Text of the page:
After a drive by the property confirmed that "numerous vehicles at [Shipman’s] shop were titled in third party names," law enforcement requested a warrant to search the property. A Grimes County Magistrate Judge found probable cause to suspect that Shipman and his companions were conducting an unlicensed auction and illegally selling vehicles without proper paperwork. After the auction began, authorities executed the warrant and seized fifty-six vehicles and an assortment of paperwork from Shipman’s auto shop. Shipman was subsequently indicted by a Texas grand jury for engaging in organized criminal activity by tampering with government records in violation of Texas Penal Code § § 37.10(a) and 71.02(a)(13).

Shipman responded by filing a federal case against the Task Force members and both counties, seeking damages under § 1983 for violations of his First, Fourth, and Fourteenth Amendment rights and state tort violations. While Shipman’s federal suit was pending, the state criminal case was resolved by his guilty plea in state court to the lesser included charge of selling a vehicle without a license in violation of Texas Transportation Code § 501.109, a Class C Misdemeanor. When the state court accepted Shipman’s plea, it also held a hearing to facilitate the return of the seized vehicles. As the defendants acknowledge, no paperwork problems were found to have existed with respect to the seized vehicles, but the hearing extensively covered issues of uncertain ownership of many of the vehicles.

We have attempted to identify the precise claims raised by Shipman in his federal complaint, which alleged that several county officials violated his rights before and after the June 27 raid in a variety of ways: • First, Shipman alleged that Grimes County District Attorney Tuck McLain violated his First Amendment rights by seeking the grand jury indictment against him in retaliation after Shipman’s counsel published a blog post accusing the officials of misconduct. Shipman accused McLain of violating his Fourteenth Amendment rights by selectively prosecuting Shipman even though he knew the case was meritless; by advising the Task Force not to return Shipman’s business records; and by instructing his staff to discriminate against Shipman’s trial counsel by not "offer[ing] deferred adjudication to [his] clients."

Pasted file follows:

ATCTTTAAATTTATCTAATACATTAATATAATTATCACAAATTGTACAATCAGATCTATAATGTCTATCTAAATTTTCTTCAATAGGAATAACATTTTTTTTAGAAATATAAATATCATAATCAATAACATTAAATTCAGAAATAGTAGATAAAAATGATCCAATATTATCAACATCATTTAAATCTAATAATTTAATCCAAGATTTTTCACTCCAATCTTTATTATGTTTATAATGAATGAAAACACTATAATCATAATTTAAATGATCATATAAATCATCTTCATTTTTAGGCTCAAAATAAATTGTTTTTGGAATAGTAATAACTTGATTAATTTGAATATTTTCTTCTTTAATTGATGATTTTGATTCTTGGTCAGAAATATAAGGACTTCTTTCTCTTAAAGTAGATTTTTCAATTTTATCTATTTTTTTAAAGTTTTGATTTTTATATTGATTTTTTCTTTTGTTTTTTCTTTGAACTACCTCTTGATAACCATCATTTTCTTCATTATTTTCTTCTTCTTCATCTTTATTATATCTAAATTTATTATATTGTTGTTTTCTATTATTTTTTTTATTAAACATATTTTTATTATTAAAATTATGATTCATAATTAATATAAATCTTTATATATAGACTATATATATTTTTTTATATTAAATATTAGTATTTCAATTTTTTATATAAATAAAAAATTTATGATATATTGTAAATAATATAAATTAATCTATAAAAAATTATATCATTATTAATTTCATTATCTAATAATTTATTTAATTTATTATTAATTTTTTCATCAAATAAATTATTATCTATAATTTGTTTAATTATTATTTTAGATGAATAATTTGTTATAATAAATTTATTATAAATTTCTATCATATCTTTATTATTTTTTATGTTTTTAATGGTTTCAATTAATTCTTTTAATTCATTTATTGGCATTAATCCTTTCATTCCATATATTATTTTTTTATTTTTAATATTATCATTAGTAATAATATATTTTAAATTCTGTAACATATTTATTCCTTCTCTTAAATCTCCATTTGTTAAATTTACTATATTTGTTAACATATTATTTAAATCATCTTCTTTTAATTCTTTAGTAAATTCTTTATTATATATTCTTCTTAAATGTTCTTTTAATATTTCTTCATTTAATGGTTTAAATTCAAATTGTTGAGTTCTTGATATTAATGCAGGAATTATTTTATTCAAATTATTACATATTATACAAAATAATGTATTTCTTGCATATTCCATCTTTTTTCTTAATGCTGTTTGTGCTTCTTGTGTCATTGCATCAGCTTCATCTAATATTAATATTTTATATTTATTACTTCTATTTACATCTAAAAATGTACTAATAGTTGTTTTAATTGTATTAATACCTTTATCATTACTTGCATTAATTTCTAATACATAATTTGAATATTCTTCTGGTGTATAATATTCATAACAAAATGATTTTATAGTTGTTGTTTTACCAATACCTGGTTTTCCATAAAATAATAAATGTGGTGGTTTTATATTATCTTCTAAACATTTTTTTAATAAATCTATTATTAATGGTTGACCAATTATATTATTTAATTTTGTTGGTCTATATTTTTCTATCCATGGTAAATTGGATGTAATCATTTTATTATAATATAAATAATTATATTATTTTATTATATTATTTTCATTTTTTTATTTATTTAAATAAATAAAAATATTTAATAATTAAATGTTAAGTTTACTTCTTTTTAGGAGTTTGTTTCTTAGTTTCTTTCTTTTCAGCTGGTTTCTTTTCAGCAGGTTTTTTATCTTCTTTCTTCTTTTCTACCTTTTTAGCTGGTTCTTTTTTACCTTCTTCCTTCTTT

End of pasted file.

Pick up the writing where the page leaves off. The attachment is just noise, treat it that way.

• Second, Shipman alleged that the commander of the task force, Montgomery County officer Joseph Sclider, violated his Fourth and Fourteenth Amendment rights by making false statements to the magistrate judge to obtain the search warrant; by falsely stating on local TV suggesting that the vehicles seized in the raid may have been stolen; and by coercing a witness into stating that he had not given the men permission to sell his car.

• Third, Shipman alleged that Grimes County Sheriff Donald Sowell violated his Fourth Amendment rights by preventing the return of the vehicles and records "to prevent Mr. Shipman from financing his criminal defense and his civil litigation," even though the vehicles had "no evidentiary value." He also claimed that Sowell ratified misconduct by Sclider and the Task Force.

• Fourth, Shipman alleged that Montgomery County Sheriff Tommy Gage violated his Fourth Amendment rights by never investigating Sclider’s alleged misconduct after Shipman’s counsel sent

Page 25 Gage a letter notifying him about the misconduct, and by failing to supervise or train the Task Force officers.

• Finally, Shipman alleged state law tort claims including, inter alia, slander, tortious interference, and...